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Fit to Print: What to Do with Printed Books?

Submitted by Tom Peters on October 3, 2005 - 11:50am

Tom Peters Head Shot

Today's announcement of yet another massive digitization project for printed books, the Open Content Alliance involving Yahoo!, the Internet Archive, the University of California, the University of Toronto, U.K. and European Archives, and others, coupled with last week's announcement of an initial preview of the used book market by the Book Industry Study Group, has me wondering: If libraries as a group exhibit markedly accelerated deaccession activities for their printed materials in the next few years (that's a big unknown if), what are they going to do with all those surplus printed copies?

Local retention of printed books may be an option for many libraries, but eventually space constraints and opportunities for more effective use of shelf-space for collections with declining usage (another big if!) will exhaust the local storage option.

Shared-storage facilities could help ensure that at least one printed master would be available to the collaborative or consortium, but even reduping at the point of intake could create quite a surplus of print copies.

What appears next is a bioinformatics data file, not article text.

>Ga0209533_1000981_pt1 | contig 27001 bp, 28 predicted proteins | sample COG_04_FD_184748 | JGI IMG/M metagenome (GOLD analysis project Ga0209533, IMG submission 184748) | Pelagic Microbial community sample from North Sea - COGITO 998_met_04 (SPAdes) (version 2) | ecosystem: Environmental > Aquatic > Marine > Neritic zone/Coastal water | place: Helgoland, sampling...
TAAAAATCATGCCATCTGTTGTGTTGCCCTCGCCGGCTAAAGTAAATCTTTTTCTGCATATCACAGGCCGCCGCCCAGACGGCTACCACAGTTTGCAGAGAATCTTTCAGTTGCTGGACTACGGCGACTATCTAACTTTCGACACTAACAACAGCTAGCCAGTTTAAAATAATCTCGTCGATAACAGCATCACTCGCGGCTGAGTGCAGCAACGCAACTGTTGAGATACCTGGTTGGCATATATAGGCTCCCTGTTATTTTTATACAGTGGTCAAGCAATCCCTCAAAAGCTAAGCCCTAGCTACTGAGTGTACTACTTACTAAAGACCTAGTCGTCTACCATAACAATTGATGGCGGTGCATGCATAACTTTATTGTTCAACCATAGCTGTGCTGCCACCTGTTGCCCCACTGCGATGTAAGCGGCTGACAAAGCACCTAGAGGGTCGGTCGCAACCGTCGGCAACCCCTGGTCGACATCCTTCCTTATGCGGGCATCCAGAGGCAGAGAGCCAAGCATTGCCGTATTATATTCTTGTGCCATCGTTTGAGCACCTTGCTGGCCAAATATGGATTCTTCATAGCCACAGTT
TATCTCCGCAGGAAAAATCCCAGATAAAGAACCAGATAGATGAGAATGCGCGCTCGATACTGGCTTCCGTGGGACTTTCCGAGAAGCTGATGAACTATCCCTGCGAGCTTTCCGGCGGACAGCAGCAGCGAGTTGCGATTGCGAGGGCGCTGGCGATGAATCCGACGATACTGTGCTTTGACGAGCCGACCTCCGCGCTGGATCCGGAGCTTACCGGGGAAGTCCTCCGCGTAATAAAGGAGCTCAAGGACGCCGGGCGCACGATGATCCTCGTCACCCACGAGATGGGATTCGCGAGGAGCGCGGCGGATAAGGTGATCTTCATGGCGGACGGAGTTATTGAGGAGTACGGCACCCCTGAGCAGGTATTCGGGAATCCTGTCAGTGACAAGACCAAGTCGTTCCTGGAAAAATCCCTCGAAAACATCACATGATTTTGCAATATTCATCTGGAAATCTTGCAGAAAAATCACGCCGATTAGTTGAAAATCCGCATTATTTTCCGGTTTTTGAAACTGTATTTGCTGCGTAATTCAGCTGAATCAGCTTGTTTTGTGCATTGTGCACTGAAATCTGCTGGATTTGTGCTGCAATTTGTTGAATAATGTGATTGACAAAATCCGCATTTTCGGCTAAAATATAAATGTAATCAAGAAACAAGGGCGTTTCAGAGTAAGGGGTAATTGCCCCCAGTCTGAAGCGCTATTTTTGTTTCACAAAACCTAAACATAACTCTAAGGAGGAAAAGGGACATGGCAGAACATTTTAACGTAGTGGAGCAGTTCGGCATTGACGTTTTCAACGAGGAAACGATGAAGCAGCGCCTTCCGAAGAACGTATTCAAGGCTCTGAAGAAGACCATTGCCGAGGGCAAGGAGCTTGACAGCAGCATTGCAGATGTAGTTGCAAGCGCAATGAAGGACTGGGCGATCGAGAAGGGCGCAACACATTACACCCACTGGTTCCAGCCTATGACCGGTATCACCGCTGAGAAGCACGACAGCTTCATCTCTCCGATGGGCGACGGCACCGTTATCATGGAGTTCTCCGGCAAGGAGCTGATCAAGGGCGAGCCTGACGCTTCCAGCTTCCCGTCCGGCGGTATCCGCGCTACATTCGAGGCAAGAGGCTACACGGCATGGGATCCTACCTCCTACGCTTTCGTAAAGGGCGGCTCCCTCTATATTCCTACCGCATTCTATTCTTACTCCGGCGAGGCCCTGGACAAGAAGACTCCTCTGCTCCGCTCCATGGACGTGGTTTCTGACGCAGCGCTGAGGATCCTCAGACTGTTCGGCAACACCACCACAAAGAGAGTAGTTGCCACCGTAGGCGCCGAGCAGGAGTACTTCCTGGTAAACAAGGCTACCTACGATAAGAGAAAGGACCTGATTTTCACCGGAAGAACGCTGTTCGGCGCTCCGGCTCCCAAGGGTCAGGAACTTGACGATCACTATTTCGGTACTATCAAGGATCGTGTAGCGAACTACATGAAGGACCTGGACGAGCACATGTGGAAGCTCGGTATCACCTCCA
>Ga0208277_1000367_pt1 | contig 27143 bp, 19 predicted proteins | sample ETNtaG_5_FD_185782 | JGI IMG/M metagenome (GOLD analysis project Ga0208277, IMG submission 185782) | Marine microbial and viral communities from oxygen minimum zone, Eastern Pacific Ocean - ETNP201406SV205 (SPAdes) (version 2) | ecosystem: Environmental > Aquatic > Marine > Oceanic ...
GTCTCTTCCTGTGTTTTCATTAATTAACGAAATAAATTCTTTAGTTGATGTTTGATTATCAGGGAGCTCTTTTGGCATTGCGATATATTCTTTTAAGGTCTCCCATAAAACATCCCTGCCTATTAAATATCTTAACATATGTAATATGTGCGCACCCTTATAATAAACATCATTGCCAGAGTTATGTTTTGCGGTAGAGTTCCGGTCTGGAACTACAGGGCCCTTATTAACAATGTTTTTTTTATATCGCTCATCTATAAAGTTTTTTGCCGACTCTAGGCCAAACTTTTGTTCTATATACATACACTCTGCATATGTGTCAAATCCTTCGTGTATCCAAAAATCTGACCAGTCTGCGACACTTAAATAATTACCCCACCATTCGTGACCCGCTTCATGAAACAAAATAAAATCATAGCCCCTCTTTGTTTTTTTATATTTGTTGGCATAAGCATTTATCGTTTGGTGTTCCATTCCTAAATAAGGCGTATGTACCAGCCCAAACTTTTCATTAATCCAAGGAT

Of course, landfills and recycling centers are options, but both chafe against our professional values, and they could cause a crisis of confidence among the constituencies libraries serve, not to mention the expense of "just throwing" books away.

Many libraries now have book sales for surplus copies and donated items beyond the scope of their collections, but this means of redistributing printed material tends to be expensive, inefficient, and small potatoes in the face of this challenge.

Could technology possibly help with what may become a massive problem of surplus printed library books? According to the BISG study, the future of selling pre-owned print books is online. Companies such as Indaba Systems offer systems for libraries and other organizations to sell their surplus print materials online through multiple channels, such as Amazon, Abebooks, alibris, etc. (In case you're wondering, according to Indaba's Web site the word "indaba" is a Zulu word meaning, "gathering to do business.")

If surplus printed library books become a significant problem, online sales, trade, and donation systems could help libraries continue to pursue Ranganathan's Five Laws, especially the third one: Every book its reader.

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Comments (1)

Papermache?

Papermache?